Greece enacted an extensive legislative reform in 2011 aiming to lift restrictive entry and conduct regulation in a large number of professional services. The analysis provides indications of positive effects for the regulated professions as a whole, as without the reform, the recession-induced reduction in their employment would have been larger, and the subsequent slight recovery in their employment would have started with a delay. More specifically, the reform lead to significantly lower prices for consumers of services of real estate agents, and, to a lesser extent, of legal professions, accountants, tax consultants and physiotherapists. The number of start-ups for notaries, auditors, tourist guides and chartered valuers more than doubled in 2014 compared with the yearly average before the liberalisation.

The effects of liberalisation of professional requirements in Greece, E. Athanassiou, N. Kanellopoulos, R. Karagiannis, A. Kotsi, Centre for Planning and Economic Research (KEPE), Athens, 2015 (PDF, 2MB)


In Italy, the Bersani reform of 2006 lifted the ban on commercial advertising and contingent fees (forbidden until then to members of most professional associations) and liberalised the market for over-the-counter drugs, allowing supermarkets to enter a highly-regulated market in direct competition with pharmacists. Results show that the reform brought new entrants into the market for over-the-counter drugs, increasing demand for pharmacists and leading to higher earnings of young pharmacists and their higher overall employment. Evidence shows that the reform had little or no impact on the market for legal professions, arguably due to the lack of sufficient implementation of the new provisions into the codes of ethics and deontology of each of the affected professions.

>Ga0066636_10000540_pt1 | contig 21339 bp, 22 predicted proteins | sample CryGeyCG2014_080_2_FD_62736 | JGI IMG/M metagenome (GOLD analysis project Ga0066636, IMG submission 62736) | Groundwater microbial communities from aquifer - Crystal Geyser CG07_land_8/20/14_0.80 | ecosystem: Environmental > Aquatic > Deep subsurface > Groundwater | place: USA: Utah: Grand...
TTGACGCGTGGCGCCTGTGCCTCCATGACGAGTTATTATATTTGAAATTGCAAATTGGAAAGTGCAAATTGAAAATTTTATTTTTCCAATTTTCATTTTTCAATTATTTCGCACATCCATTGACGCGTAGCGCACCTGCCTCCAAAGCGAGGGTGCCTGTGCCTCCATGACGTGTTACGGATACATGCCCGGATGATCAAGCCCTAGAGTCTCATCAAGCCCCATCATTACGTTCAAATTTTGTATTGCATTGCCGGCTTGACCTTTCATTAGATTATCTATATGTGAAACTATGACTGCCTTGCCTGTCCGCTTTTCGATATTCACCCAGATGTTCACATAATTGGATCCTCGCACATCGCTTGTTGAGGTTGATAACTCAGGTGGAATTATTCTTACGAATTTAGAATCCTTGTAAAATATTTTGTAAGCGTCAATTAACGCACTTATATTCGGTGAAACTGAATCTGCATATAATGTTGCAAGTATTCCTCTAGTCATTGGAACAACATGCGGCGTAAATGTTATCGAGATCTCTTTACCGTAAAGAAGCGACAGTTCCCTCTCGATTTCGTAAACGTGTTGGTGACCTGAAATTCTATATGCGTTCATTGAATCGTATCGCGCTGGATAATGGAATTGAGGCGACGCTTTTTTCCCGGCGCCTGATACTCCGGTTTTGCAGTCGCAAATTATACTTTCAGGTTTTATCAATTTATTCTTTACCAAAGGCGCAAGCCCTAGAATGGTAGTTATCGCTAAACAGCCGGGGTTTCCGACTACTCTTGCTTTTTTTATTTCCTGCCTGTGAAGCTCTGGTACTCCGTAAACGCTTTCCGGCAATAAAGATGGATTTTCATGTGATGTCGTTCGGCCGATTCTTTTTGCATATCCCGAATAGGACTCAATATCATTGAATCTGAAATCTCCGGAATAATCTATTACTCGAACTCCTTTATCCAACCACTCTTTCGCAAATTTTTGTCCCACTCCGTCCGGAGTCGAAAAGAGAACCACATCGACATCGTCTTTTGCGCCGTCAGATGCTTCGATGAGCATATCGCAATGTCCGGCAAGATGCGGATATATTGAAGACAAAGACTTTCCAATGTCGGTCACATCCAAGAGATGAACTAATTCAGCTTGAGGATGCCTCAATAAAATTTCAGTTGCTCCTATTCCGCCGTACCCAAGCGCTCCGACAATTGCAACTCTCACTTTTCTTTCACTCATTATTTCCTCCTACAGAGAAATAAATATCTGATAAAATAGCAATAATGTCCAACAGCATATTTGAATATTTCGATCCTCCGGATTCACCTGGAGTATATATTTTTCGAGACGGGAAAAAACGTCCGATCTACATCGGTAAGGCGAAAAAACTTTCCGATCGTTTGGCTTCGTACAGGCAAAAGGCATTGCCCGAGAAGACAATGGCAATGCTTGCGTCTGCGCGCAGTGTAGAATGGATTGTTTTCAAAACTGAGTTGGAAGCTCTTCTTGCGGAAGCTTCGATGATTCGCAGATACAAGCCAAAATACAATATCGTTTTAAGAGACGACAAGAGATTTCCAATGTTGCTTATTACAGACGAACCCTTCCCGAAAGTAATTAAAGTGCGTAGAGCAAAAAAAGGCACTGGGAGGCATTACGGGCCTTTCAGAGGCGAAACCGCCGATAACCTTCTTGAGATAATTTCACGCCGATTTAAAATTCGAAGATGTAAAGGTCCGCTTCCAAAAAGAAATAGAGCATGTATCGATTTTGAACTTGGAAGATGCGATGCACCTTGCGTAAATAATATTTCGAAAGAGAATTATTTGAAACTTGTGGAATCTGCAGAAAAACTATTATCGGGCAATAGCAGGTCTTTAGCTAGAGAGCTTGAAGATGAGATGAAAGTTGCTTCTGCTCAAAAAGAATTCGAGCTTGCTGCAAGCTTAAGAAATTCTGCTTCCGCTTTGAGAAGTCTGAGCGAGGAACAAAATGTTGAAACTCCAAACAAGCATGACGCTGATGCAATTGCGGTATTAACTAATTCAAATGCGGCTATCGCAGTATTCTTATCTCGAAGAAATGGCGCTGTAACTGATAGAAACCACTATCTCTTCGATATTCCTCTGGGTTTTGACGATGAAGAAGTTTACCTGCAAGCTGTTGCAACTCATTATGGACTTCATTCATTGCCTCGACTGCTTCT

The effects of recent reforms liberalising regulated professions in Italy, Mario Pagliero, University of Turin & Carlo Alberto College, 2015 (PDF, 548kB)


In the UK, the study explores the impact of the introduction of licensing for nursery school workers and for security guards. For the former, it had a negative effect on employment and wages but a positive effect on skill levels. For security workers, wages went up but there was no effect on employment or skills. In both occupations a positive impact on quality was observed. For security guards increased quality was achieved through requiring a clean criminal record. The authors suggest than that depending on the profession, a high level of quality can be ensured by regulation of other aspects than qualifications.

The Effects of Occupational Licensing on Employment, Skills and Quality: A Case Study of Two Occupations in the UK, Maria Koumenta, Amy Humphris, Queen Mary University of London, 2015 (PDF, 1MB)